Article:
- Created: Wednesday, January 11 2023 12:29
I had a great relationship with my old neighbour, whose farm shares a 1km boundary with mine, and we were always helping each other out.
When he died 20 years ago, his land was rented out to a farmer from the end of the parish. We agreed when he took on the lease that we would jointly maintain the fencing on the boundary.
The new neighbour only pops in once a week and the rest of the time he sends one of the young lads he has working for him to feed the cattle.
The fencing has been damaged a few times and while I try my best to keep it maintained I’m not as fit as I used to be and I don’t think it should be all my responsibility to fix it.
I spent quite a bit of money this year reseeding and his cattle broke in a few times and made a mess of the field in places.
I’d ring him when it happened and he’d send a young lad over, but I’d have the cattle moved back myself and the fence fixed by the time anyone arrived to help.
But I’m getting sick of it. I have said it to him once, the last time I spotted him herding, but he didn’t seem to think there was a problem.
What can I do?
As a general rule, adjoining land-owners will agree to share the work and/or expense involved with the repair and maintenance of shared boundaries on an equal basis.
I would firstly recommend that you engage a solicitor to review the title documents to your land. Title documents will often refer to formal agreements in place in relation to the repair/maintenance of shared boundaries. Such agreements can attach to land and be binding upon successors or assigns in title. (in this case, the leaseholder of the adjoining land). Alternatively, such agreements will exist informally. Was your agreement in writing or less formal?
Next, I recommend that you instruct your solicitor to write to the leaseholder on a formal basis in order to notify him of the issues that have arisen with the shared boundary and of the expense incurred by you to date. The solicitor can also remind the leaseholder of the agreement put in place between you initially and if applicable, inform the leaseholder of any formal agreements contained on title.
The purpose of this letter will be to encourage the leaseholder to engage with you properly in relation to the matter.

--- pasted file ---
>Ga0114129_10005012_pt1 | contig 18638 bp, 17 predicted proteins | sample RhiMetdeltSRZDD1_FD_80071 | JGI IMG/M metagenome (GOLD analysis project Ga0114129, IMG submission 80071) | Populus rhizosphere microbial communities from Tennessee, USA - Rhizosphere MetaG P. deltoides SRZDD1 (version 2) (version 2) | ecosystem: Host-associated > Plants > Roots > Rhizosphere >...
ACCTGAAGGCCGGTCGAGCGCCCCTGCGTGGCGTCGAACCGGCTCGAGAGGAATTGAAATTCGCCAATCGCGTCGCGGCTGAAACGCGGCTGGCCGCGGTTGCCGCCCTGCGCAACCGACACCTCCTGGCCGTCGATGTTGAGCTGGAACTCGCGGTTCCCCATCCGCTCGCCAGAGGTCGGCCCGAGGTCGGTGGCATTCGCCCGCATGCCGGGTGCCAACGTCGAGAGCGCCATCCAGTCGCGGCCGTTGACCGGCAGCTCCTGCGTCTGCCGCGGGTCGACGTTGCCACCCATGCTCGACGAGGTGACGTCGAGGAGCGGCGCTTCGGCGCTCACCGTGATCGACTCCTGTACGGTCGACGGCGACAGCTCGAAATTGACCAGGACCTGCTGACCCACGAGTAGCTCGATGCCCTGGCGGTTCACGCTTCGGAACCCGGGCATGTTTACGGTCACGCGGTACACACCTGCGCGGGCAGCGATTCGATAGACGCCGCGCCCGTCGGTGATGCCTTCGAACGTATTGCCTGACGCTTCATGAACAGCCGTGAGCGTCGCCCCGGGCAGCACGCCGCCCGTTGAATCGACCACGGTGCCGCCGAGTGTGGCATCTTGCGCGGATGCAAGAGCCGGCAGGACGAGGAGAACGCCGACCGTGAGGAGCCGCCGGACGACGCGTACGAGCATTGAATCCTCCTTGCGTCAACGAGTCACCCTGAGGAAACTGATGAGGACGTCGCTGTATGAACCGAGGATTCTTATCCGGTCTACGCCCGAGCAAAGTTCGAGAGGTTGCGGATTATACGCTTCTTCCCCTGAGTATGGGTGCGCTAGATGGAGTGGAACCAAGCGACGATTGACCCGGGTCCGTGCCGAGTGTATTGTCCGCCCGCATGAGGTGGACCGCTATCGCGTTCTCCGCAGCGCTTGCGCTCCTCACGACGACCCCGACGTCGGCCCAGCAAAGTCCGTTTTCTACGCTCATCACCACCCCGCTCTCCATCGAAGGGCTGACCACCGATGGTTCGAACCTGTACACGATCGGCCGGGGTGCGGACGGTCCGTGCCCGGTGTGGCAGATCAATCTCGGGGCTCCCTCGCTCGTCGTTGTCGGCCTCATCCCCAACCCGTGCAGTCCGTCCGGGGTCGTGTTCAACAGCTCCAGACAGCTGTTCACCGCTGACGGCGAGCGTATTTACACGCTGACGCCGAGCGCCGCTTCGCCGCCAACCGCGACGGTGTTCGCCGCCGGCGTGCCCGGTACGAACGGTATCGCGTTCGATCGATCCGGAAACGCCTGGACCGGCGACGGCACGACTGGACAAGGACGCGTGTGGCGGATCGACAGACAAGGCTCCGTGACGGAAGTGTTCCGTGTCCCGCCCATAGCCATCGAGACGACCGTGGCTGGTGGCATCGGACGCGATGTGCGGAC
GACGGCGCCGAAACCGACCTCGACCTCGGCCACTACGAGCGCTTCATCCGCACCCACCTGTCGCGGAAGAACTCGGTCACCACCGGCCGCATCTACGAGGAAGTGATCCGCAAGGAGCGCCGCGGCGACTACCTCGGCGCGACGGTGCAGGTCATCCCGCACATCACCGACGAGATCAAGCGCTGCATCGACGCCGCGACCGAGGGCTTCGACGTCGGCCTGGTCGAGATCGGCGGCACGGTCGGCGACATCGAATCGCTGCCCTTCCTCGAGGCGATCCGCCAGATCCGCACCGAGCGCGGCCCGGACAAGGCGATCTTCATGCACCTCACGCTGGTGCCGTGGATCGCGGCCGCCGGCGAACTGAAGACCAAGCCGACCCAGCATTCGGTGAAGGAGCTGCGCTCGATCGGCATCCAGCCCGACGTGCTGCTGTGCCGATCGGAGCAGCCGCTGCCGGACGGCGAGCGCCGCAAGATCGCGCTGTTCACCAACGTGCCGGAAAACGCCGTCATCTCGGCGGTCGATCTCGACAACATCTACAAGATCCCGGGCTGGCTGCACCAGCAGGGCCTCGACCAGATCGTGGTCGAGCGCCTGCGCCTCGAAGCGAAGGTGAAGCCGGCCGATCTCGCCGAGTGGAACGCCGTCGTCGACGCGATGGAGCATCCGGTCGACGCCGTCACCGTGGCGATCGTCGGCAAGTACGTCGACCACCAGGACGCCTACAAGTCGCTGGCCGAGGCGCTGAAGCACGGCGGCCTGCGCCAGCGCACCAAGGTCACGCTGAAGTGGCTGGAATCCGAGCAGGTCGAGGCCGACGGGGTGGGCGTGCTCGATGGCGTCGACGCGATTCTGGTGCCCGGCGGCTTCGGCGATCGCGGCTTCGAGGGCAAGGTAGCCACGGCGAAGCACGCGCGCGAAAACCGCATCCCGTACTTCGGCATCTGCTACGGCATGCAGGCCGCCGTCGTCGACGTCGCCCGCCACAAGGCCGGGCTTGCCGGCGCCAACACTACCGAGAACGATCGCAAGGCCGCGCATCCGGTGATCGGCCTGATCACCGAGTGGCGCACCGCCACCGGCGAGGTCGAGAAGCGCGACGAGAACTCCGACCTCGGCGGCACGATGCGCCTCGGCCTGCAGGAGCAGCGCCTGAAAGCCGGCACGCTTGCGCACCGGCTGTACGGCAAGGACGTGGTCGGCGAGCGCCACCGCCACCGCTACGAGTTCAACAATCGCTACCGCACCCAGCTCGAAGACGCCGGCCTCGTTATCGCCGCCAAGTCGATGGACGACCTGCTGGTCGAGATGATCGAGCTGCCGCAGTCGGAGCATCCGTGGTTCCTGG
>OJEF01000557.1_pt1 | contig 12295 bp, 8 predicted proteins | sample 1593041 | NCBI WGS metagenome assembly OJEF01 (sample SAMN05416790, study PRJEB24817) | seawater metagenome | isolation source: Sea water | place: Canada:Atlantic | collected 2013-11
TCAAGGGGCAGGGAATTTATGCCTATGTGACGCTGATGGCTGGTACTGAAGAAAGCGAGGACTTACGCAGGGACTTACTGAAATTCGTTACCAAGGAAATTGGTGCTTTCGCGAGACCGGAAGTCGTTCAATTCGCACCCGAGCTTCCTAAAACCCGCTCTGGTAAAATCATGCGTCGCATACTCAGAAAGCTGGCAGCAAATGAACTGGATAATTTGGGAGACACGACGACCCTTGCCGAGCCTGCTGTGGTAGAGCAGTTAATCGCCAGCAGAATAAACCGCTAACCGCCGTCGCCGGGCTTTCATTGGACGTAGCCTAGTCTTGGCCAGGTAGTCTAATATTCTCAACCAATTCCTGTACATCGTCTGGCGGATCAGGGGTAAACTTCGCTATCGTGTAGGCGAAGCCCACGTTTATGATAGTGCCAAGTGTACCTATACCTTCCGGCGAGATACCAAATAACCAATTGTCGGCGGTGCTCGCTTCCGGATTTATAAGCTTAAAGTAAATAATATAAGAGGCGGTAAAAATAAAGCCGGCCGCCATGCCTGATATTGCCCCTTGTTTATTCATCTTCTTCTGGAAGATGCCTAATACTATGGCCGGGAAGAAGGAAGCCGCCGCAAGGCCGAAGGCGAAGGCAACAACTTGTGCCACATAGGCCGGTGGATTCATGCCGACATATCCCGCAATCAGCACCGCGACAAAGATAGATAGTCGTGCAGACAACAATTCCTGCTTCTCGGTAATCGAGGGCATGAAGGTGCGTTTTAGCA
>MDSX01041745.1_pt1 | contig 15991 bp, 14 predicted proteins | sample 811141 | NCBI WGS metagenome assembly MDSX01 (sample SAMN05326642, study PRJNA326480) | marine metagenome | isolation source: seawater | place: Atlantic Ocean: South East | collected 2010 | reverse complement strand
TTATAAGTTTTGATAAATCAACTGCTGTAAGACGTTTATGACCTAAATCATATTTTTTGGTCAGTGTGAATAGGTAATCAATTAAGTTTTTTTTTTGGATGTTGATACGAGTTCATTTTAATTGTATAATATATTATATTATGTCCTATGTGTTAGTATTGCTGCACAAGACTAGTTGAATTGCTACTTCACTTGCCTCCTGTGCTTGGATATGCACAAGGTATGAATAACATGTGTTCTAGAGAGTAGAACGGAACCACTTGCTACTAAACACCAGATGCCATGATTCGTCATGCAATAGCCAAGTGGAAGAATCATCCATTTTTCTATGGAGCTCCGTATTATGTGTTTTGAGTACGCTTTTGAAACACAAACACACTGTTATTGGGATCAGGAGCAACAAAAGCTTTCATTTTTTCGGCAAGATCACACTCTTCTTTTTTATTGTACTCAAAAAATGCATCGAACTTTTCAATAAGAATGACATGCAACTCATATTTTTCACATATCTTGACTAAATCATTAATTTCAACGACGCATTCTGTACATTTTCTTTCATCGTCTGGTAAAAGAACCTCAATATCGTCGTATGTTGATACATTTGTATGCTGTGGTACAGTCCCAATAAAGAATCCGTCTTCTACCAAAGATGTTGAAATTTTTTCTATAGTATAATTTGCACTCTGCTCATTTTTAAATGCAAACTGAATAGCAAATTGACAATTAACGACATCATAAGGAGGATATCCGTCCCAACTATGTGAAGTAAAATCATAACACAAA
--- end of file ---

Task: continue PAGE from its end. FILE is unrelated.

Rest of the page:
If the letter does not prompt a meaningful response from the leaseholder, you may consider a court application.
Chapter 3 of the Land and Conveyancing Law Reform Act 2009 (“the Act”) relates specifically to disputes concerning shared boundaries. The Act describes such boundaries as “party structures” and defines them as including:
“any arch, ceiling, ditch, fence, floor, hedge, partition, shrub, tree, wall or other structure”
The Act permits land-owners to carry out works to a party structure for a variety of reasons, including the preservation of the structure.
The Act also permits a land-owner to seek reimbursement from an adjoining land-owner for any expense incurred in carrying out such works.
If the adjoining land-owner is not forthcoming in making reimbursement for expense incurred, an application can be made to the District Court to recover the amount owed. The District Court can treat the expense incurred as a debt and has jurisdiction to deal with matters where the debt claimed does not exceed €15,000.
Where there is a dispute between you and an adjoining land-owner about works to be undertaken to a party structure, you may also apply to the District Court for a “Works Order”. A Works Order will allow you to carry out works, subject to whatever terms and conditions the court decides. Among other things, a Works Order may:
- Authorise you, or people authorised by you, to enter your neighbour’s building or land for any purpose connected with the works
- Require you to indemnify or give security to your neighbour for damages, costs and expenses caused by or arising from the works or likely to be caused or to arise
Before you issue proceedings, you must consider resolving the issue through meditation. Your solicitor will advise you further on this.
It is important to keep proper records (receipts/ invoices etc) of all expenses arising as a result of the repair/maintenance of the boundary fence and of any expense incurred in resolving damage caused to the land. These records may be relied on in court.
You should also be aware of an offence known as cattle trespass which occurs where cattle stray from land where they are being kept onto neighbouring land and subsequently cause damage to the land. In such circumstances, the person in possession of the cattle will be strictly liable for any damage caused. Strict liability means that it will not be necessary to show that the person in control of the cattle was negligent (at fault) – it is merely necessary to demonstrate that damage was caused. In this context, the term cattle is generally understood to include all type of farm animals, including fowl but not cats, dogs or wild animals.
Paul Murphy is a solicitor and trust and estate practitioner with MacSweeney & Company, Solicitors, 22 Eyre Square, Galway (www.macsweeneylaw.com).